+ When an image is started, every object resumes from where it was last saved - except for objects representing outside resources. External files, for example, may not exist when an image is restarted, perhaps on another machine.
- When an image is started, every object resumes exactly from where it was last saved.
3. The Sources File
Smalltalk is traditionally includes the source code in the running system. However, keeping multiple copies of the same source code in all images files is wasteful. Therefore, the source code itself is kept in a read-only .sources file and accessed by all images. The image files merely have pointers into this file, which is read on-the-fly to present original source code.
+ The code of the base system is stored in the file "SqueakV60.sources". This file does not change except between releases of Squeak. Normally this file should be placed in the folder containing the VM executable.
- The code of the base system is stored in the file "SqueakV50.sources". This file does not change except between releases of Squeak. Normally this file should be placed in the folder containing the VM executable.
4. The Changes File
The purpose of Squeak is to develop new programs and systems. Code changes to the running system are effective immediately. But since multiple images can be running, they could not all update the .sources file safely. Therefore, each image file is accompanied by a ".changes" file which contains source code changes for that and only that Smalltalk system..
The changes file is important for project work. It keeps a sequential log of development activity for the purpose of recovering work performed since the last image-save. Any of several events could lead to the need to recover work, including a power-outage or making an erroneous change to code required to keep the system running.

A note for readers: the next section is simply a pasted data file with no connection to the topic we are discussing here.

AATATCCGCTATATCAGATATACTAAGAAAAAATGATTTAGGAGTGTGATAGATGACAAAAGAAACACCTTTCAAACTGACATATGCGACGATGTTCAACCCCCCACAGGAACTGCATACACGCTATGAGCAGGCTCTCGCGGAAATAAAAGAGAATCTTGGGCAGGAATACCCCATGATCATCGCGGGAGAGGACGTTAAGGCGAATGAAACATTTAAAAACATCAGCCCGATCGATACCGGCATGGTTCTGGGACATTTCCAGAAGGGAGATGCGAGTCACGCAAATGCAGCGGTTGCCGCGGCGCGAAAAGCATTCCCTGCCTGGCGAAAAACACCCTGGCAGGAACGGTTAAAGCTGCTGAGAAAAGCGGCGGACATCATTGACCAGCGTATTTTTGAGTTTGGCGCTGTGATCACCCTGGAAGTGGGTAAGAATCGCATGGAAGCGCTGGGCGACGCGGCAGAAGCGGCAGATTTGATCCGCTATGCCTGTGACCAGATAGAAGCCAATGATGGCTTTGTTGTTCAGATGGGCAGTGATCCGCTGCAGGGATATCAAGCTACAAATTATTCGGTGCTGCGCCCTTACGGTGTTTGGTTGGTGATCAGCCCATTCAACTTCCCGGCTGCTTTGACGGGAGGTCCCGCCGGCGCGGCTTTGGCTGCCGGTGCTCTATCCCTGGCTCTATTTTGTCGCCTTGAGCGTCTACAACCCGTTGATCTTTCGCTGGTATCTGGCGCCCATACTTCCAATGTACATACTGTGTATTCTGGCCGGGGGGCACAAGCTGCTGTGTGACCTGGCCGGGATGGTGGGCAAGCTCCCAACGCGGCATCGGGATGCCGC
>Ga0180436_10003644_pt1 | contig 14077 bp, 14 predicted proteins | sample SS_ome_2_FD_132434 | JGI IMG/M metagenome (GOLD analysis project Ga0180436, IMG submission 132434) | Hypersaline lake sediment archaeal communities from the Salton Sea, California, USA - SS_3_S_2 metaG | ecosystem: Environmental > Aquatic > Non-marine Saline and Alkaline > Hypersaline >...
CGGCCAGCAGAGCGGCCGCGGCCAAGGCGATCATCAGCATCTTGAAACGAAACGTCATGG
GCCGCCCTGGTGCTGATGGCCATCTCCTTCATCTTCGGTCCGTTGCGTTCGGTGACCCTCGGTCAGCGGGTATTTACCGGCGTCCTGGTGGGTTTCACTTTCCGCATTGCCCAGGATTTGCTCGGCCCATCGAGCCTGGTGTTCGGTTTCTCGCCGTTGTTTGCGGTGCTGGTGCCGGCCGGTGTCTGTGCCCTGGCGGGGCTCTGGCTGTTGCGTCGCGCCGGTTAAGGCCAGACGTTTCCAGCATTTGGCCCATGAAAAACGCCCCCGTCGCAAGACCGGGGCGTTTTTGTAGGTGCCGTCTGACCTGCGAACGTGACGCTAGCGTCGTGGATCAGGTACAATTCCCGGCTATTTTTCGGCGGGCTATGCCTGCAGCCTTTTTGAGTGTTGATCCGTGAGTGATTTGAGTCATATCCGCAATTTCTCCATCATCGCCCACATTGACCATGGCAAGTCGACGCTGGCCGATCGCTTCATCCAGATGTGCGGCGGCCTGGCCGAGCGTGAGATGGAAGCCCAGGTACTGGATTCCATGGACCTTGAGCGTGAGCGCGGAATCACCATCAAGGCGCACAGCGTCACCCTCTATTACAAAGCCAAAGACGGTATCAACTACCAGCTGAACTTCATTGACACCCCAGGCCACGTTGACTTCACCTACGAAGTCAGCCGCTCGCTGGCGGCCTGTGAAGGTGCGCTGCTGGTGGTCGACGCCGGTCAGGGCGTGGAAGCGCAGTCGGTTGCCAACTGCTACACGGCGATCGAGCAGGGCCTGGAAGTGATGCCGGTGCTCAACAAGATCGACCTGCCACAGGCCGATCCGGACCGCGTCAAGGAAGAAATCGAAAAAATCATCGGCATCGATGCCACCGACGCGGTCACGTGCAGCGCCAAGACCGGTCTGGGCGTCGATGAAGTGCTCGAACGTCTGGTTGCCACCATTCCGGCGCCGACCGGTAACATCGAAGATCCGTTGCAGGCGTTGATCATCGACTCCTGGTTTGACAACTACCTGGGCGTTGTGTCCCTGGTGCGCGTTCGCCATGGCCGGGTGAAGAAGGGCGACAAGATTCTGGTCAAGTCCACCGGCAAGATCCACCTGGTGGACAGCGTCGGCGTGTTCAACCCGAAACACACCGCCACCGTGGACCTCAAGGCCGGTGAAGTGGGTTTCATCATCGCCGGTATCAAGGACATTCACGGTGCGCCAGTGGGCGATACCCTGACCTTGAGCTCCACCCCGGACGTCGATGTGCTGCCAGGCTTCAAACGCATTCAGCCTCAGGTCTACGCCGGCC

The changes file does not consume memory space, so Squeak is able to keep a complete history of all program changes. This makes it easy to examine or even reinstate older versions of methods (see ''versions'' option in browser selector pane). This encourages experimentation, since you can easily revert to the original versions of any set of methods.
In extreme cases where sources and/or changes files are not available, the system can still run, and will automatically decompile the bytecode methods in image memory, if necessary, into readable and editable versions of the original source code (only comments and temporary variable names are lost).
5. Transferring Code-Snippets Between Images
In addition to the ''save'' command that saves the entire state of the system, the code of individual methods, categories or classes may be ''filed out'' and then filed-in to another image.
The code of an entire project is encapsulated in a Package. This allows users to share their code with other users. Code of packages are delineated by the categories of their classes, and methods. The Monticello browser is then used to wrap that code into a Package object which can be saved to a Monticello repository. Visit the Squeak Swiki for more info - http://wiki.squeak.org/squeak/1287
+ Some projects end up using the resources provided by several packages, resulting in a hierarchy of packages that make up a system. The ''Installer'' class can be used to install such systems.
+ 7. More information
+ This extremely brief explanation cannot expleain everything; consider reading the Squeak by Example book!!!!!!
+ ]style[(224 24 98 15 611 18 90 18 236 19 173 6 165 6 178 9 39 17 592 19 591 19 1354 44 189 11 364 34 194 19 107),b,,i,,i,,i,,i,,b,,b,,b,,b,,b,,b,,b,,b,,Rhttp://wiki.squeak.org/squeak/1287;,,b,!!' readStream nextChunkText)
- Some projects end up using the resources provided by several packages, resulting in a hierarchy of packages that make up a system. The ''Installer'' class can be used to install such systems.!!
- ]style[(224 24 98 15 611 18 90 18 236 19 173 6 165 6 178 9 39 17 449 19 591 19 1354 44 189 11 364 34 192),b,,i,,i,,i,,i,,b,,b,,b,,b,,b,,b,,b,,b,,Rhttp://wiki.squeak.org/squeak/1287;,!!' readStream nextChunkText)